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Wednesday, 1 February 2012

Deep Sea Vents Package

Written Piece

Newly discovered shrimp species
Southampton Scientists have discovered swarms of mysterious chemical feeding eyeless shrimps in the depths of the ocean, writes Daniel Mackrell.
The discovery was made about three miles beneath the ocean surface, on 'black smoker' vents in the deepest part of the Caribbean.

Scientists used an underwater robot called Autosub6000 to locate the deep sea vents, south of the Cayman Islands.

Dr Douglas Connelly, one of the team at the National Oceanography Centre, described the experience as 'absolutely brilliant, it does represent the culmination of a lot of hard work'.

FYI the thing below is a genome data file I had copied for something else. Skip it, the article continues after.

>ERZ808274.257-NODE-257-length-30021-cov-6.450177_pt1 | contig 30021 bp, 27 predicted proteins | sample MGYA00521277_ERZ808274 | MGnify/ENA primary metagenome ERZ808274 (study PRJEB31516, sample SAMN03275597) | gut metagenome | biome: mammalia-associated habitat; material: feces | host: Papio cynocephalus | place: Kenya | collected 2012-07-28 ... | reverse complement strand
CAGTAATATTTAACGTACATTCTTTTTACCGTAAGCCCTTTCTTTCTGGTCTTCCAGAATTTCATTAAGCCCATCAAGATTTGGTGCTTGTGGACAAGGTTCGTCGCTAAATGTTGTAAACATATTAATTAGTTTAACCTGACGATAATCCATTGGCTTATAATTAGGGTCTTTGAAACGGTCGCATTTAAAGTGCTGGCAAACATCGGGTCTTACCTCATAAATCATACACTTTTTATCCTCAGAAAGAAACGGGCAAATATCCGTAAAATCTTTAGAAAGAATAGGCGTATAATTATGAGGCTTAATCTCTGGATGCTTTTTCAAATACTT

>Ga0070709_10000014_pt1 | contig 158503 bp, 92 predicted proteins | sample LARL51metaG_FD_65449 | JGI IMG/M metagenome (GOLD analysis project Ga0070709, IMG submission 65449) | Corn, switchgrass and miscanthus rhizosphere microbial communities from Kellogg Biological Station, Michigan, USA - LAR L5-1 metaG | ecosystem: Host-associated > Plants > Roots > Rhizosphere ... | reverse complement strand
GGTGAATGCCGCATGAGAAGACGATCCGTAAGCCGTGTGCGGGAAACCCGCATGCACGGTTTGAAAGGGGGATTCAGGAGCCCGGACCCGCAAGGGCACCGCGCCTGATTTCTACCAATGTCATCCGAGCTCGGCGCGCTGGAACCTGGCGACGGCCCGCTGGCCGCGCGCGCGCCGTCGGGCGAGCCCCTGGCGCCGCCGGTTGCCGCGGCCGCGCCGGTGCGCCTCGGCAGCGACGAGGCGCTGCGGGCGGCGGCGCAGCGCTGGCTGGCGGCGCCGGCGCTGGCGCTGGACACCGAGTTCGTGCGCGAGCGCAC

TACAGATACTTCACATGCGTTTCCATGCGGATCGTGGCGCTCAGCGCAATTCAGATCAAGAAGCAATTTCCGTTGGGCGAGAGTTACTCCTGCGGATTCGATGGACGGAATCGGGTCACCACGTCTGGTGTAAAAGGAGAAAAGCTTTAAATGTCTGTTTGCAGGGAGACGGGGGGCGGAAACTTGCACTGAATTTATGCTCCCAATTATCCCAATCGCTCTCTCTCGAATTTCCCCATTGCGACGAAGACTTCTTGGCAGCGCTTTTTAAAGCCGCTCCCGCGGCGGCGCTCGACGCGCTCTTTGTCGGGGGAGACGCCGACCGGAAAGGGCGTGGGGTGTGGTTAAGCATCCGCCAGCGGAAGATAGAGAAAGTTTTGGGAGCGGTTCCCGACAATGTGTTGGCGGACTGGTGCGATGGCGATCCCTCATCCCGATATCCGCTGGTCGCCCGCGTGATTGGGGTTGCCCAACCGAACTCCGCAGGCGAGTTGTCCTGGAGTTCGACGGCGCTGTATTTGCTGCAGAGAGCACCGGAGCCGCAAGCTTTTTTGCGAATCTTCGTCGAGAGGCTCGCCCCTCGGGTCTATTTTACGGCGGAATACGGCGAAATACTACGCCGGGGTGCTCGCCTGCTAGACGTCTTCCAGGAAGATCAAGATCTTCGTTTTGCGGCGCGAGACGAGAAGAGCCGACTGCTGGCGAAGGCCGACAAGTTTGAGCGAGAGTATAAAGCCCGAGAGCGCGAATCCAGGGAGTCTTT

The undersea environment is able to support life despite no sunlight reaching these depths. The shrimps do not gather energy from sunlight, but by breaking down chemicals in their surroundings.

They have been named Rimicaris hybisae, and are closely related to the mid-atlantic species.

Dead tube worms, which are normally located in the pacific, were also found near the vents. Mining companies are hoping to start working in the vents, which are believed to be rich in iron and copper.

The next two research projects will be taking place in the Scottish Sea Loch to do a trial CO2 release.

Their will also be an expedition in the North Sea as part of a project called Eco2, which focuses on renewable energy in the UK and Europe.

Image: Courtesy with National Oceanography Centre and University of Southampton.

Link to written piece here.


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